My first trip underground was mid-2010 when I went down a Lanarkshire coal mine, into the gloom, yet fully trusting of our guide and in the knowing we were down for a limited time and with all the safety precautions of modern-day OH&S. Still I found it unnerving and the prickles jagging up my spine only eased on stepping back into daylight. I was determined though to tour underground at the Wonthaggi State Coal Mine, it being my great-grandfather, John McConaghy’s workplace the last eighteen-years of his working life before ill health saw him retire in 1930.

Regardless of whether you’ve a family history connected to mining, the tour at Wonthaggi offers excellent insight into the workplace/life of a miner, wheeler or shiftman. From the steep trek down a (tourist smooth) path between the skip tracks to the ride out up the very steep incline in a cage train, I found the tour took me not only down into the mine but transported me to another time. Part of me wanted the human voices to hush and let me hear the whispers and sounds of the long-ago workings take up instead. Only the coward in me remained happy to keep it real and modern and focused. A few seconds pause, at one stage, saw our humorous guide, Rod, snapping off the lights to give us an inkling into just how black, dark can be. From then on, though the periodic lamp lighting somewhat injured the pretence going on in my imagination I was most grateful for the light they cast just the same.

Rod told us tales of how the miners used to kick the thunder box before opening the lid for a sit, lest they got a bite on the bum from a rat for their oversight. Yet the rats were the miners’ mates. The miners used to feed them. And if the rats hung around, you knew you were pretty right. But if the rats were running past, you knew to high-tail it out of there fast too.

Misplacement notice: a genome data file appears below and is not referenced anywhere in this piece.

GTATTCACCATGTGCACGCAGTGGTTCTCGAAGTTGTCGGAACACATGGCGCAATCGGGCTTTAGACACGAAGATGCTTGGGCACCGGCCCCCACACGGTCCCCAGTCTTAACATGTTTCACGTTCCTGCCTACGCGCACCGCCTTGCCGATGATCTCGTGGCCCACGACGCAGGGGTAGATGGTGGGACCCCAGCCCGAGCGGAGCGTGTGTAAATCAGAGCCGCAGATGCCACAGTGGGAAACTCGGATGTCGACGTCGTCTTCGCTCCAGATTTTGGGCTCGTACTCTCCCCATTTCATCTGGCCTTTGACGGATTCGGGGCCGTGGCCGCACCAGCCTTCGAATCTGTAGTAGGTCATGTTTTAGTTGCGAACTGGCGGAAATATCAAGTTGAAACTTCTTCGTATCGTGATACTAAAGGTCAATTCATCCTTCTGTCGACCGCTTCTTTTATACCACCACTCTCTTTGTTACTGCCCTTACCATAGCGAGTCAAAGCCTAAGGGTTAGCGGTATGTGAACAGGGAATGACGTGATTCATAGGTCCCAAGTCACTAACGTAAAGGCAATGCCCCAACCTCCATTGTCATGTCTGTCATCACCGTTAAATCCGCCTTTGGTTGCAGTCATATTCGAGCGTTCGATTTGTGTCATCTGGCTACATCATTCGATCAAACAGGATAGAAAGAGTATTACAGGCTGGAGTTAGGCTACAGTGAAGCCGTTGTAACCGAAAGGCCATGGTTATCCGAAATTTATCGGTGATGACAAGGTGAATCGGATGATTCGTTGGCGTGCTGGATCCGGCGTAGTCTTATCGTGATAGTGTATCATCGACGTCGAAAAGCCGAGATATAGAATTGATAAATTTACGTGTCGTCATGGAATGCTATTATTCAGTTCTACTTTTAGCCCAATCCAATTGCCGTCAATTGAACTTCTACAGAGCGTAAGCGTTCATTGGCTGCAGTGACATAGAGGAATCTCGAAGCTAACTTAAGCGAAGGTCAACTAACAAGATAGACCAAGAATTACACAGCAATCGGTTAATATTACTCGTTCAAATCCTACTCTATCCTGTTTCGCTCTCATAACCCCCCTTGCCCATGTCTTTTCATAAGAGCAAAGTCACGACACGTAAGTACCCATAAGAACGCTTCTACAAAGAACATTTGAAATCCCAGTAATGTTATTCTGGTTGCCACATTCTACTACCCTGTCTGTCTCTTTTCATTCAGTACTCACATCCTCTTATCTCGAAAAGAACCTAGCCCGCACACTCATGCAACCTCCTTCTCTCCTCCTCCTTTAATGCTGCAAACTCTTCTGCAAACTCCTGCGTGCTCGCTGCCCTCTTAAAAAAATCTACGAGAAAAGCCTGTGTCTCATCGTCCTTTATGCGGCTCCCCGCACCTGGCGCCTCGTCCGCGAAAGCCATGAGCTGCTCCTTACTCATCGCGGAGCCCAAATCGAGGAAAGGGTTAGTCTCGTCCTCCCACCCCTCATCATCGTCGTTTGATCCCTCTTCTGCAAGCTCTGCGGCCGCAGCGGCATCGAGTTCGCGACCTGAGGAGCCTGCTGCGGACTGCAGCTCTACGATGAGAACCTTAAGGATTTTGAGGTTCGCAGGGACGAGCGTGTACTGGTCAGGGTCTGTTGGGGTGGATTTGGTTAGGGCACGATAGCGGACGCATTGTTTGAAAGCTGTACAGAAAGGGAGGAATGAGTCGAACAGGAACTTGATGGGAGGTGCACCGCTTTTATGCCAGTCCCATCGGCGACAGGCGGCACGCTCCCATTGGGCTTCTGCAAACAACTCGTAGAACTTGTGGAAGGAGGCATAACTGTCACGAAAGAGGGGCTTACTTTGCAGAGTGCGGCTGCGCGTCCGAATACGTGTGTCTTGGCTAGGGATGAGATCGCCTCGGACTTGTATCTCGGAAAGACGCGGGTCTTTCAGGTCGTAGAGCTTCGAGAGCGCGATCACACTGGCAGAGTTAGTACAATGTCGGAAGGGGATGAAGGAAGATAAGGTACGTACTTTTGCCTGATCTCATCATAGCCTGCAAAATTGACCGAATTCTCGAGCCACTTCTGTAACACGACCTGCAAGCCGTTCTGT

We writers and descendants are lucky to have such opportunities to hear the whispers of our forebears and vicariously experience a tiny taste of their lives, without the danger, the suffering, the physical and health damage working in any mine (be it coal, gold, tin, or other) can inflict on a body leading to premature illness or death. I’ve often lost sight of some of the harsh realities while writing my novel, which is set in both Wonthaggi and Bothwellhaugh. At times I saw only the romantic side of a different era and place and lifestyle, despite working hard to establish authenticity, but then even war can take on a romantic side in literature. We can paint the suffocating air, the crash and grind and squeal of a hutch careening out of control and slamming into flesh, but I am grateful not have to see and live the aftermath and grieve as men, and wives and mothers did often in days when many had no choice but to follow the pit road. I am grateful as are some I’ve interviewed and read about that those days are gone. Though there are others that equally mourned the passing of such days and a life that was all they knew.

I’ll be proud to see the novel that has resulted from my research published. I’m delighted that the feedback coming already has acclaimed its veracity and believability. Research is my bliss in being a writer, almost equal to the writing, be it interviewing a rodeo clown, climbing down a coal mine, or scuba diving in the ocean. I wonder what on earth, above or below, is coming next…

I’d love to know what type of things you’ve done or adventures you’ve had in pursuit of authenticity in your writing research. If you like, you can leave me a message in the comments.